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H. Irving Hancock
This eBook from the Gutenberg Project consists of approximately 133 pages of information about Dave Darrin's First Year at Annapolis.

Nor is it wholly doubtful that Dan’s was the best plan, in the long run, for a peaceful life among a lot of spirited young men.

CHAPTER XI

MIDSHIPMAN HENKEL DOES SOME THINKING

“Busy” asked Midshipman Henkel, of the fourth class, stepping into the room which Farley and Page shared.

The release bell had just sounded, giving all of the young men a brief interval of freedom before taps.

“Not especially,” laughed Farley, as he finished stacking his books and papers neatly.

It was about a week after the night of Dan’s fight with Midshipman Quimby.

“Let me get a good look at your face, Farley, under the light,” continued Henkel.  “Why, it looks almost natural again.  My, but it was a rough pounding that fellow, Darrin, gave it!”

“Yes,” nodded Farley, flushing.

“Let me see; isn’t it about time that you squared matters up with Darrin?” went on Midshipman Henkel.

“How?  What do you mean?” demanded Farley, while Page, too, looked on with interest.

“Well, first of all, Darrin gets the whole bunch of us ragged by the watchman.  The when you object, he pounds your face at his own sweet will.”

“What are you trying to do?” laughed Farley.  “Are you trying to fan up the embers of my wrath against Darrin?”

“Such embers shouldn’t need much fanning,” retorted Mr. Henkel coolly.  “Surely, you are not going to let the dead dog lie?”

“Darrin and I fought the matter out, and he had the good fortune to win the appeal to force,” replied Plebe Farley stiffly.  “I don’t associate with him now, and don’t expect to, later on, if we both graduate into the Navy.”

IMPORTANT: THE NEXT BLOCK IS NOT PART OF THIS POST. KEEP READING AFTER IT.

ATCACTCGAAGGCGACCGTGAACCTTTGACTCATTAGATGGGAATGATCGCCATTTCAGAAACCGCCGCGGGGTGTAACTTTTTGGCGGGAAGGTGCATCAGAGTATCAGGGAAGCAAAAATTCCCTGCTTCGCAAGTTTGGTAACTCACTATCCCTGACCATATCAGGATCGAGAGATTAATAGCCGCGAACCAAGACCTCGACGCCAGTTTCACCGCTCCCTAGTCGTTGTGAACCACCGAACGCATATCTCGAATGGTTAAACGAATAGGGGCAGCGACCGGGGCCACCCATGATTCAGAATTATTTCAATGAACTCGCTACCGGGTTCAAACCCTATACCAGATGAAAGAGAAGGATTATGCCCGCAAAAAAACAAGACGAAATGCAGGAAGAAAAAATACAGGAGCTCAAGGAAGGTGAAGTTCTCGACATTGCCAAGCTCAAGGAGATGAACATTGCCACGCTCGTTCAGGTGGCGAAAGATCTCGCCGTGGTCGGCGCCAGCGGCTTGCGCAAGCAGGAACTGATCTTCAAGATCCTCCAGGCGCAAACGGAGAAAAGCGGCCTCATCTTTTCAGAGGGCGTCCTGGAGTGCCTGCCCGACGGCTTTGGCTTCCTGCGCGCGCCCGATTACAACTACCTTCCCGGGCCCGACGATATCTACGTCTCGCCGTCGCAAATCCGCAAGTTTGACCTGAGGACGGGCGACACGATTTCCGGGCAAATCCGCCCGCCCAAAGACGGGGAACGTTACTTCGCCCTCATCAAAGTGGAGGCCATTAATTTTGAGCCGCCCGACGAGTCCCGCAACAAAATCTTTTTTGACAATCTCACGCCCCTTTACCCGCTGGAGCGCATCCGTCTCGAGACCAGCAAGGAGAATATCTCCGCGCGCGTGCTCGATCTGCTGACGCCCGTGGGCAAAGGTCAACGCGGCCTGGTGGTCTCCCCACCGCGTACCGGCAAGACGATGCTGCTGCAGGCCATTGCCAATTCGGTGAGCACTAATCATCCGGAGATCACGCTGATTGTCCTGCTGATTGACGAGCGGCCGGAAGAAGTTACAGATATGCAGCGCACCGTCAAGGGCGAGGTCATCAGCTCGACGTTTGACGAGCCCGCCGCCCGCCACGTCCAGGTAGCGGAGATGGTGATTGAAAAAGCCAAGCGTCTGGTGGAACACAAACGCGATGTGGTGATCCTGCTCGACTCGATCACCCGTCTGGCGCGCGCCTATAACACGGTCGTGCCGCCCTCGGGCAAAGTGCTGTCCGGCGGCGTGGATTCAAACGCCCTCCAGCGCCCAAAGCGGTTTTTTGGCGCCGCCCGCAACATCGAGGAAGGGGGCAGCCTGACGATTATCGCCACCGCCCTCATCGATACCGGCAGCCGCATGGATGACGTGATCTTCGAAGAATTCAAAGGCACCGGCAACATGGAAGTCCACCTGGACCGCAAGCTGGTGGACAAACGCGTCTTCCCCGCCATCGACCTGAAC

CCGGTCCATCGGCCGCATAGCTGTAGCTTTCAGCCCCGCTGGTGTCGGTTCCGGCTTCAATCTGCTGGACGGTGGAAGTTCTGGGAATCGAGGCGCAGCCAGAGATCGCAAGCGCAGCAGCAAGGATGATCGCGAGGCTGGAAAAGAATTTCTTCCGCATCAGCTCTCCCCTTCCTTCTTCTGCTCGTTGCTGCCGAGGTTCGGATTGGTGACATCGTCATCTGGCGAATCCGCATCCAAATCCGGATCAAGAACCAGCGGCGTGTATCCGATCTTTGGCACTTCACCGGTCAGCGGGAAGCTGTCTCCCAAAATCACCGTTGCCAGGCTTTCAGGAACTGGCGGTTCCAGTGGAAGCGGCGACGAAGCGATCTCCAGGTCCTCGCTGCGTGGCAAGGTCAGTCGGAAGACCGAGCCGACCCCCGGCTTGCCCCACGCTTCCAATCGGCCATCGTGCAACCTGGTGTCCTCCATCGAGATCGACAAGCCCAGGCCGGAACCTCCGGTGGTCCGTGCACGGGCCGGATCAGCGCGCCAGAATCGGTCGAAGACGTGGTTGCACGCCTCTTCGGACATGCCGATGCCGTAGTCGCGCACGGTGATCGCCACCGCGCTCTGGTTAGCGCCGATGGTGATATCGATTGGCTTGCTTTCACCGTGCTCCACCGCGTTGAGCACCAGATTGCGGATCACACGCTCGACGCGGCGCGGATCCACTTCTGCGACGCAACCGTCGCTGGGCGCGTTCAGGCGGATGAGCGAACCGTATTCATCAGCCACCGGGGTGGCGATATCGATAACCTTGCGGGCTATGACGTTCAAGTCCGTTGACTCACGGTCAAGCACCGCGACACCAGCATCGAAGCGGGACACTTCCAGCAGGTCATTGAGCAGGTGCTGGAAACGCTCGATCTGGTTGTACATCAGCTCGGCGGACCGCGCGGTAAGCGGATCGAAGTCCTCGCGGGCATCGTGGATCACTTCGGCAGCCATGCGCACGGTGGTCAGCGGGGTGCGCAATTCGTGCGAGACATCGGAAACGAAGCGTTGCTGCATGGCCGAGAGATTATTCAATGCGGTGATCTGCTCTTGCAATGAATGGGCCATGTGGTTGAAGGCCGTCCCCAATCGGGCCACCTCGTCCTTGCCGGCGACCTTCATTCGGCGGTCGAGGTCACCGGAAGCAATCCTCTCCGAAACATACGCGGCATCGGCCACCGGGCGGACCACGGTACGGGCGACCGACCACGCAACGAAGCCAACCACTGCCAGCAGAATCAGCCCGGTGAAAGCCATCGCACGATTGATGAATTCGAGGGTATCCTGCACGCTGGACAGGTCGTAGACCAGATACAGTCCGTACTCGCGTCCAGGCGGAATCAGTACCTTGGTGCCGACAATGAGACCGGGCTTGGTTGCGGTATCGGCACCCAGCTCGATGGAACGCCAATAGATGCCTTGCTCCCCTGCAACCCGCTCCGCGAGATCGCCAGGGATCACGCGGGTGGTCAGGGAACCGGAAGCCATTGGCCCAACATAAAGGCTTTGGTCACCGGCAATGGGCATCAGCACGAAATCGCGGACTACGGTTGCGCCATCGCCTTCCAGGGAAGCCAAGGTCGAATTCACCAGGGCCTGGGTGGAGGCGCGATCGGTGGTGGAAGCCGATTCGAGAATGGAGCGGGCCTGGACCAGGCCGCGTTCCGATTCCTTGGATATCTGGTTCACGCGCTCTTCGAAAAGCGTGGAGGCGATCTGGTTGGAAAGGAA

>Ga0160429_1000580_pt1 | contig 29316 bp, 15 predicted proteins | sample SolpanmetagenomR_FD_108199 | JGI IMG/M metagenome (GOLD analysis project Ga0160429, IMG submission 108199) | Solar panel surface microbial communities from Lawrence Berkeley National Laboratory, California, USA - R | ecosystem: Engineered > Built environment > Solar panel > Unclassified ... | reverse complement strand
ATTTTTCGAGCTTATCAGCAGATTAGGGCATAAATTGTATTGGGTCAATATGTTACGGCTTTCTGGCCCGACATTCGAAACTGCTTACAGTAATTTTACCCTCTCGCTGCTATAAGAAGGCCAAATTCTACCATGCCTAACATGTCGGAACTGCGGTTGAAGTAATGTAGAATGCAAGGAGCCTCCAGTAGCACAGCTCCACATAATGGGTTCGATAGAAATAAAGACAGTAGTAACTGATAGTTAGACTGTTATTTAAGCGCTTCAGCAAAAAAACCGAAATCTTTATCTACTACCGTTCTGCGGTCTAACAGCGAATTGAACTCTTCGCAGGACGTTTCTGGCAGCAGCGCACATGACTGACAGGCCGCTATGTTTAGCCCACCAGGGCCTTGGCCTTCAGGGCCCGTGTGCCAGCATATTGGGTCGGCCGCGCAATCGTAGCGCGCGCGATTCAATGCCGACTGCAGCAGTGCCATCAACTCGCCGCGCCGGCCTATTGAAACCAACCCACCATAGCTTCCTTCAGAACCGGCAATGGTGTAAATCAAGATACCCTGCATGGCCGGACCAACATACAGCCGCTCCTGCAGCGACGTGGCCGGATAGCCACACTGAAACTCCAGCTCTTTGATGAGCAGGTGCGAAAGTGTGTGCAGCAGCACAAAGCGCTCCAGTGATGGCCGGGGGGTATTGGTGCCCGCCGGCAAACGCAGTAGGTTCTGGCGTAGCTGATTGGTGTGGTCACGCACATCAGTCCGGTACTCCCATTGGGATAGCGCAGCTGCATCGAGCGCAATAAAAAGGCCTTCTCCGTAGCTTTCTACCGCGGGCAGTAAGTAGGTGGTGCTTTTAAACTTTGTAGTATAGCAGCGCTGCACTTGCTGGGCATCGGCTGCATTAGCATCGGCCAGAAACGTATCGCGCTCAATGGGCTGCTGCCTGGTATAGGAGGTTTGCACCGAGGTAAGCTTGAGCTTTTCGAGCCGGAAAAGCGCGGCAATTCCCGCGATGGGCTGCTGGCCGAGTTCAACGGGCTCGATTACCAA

“That satisfies your notions of honor, does it, with regard to a man who not only injured you, but pounded your face to a fearful pulp?”

Henkel’s tone as he put the question, was one of bitter irony.

“Do you know,” demanded Farley, rising, his face now flushing painfully, “I don’t wholly like your tone.”

“Forget it, then,” begged Henkel.  “I don’t mean to be offensive to you, Farley.  I haven’t the least thought in the world like that.  But I take this whole Darrin business so bitterly to heart that I suppose I am unable to comprehend how you can be so meek about it.”

“Meek?” cried Farley.  “What do you mean by that word?”

“Well, see here,” went on Henkel coaxingly, “are we men of spirit, or are we not?  We fellows devise a little outing in the town of Annapolis.  It’s harmless enough, though it happens to be against the rules in the little blue book.  We are indiscreet enough to let Darrin in on the trick, and he pipes the whole lay off to some one.  Result—­we are ‘ragged’ and fifty ‘dems.’ apiece.  When you accuse Darrin of his mean work he gives you the lie.  True, you show spirit enough to fight him for it, but the fight turns out to be simply more amusement for him.  Now, I’ve been thinking over this thing and I can’t rest until the mean work is squared.  But I find you, who suffered further indignities under Darrin’s fists, quite content to let the matter rest.  That’s why I am astonished, and why I say so frankly.”

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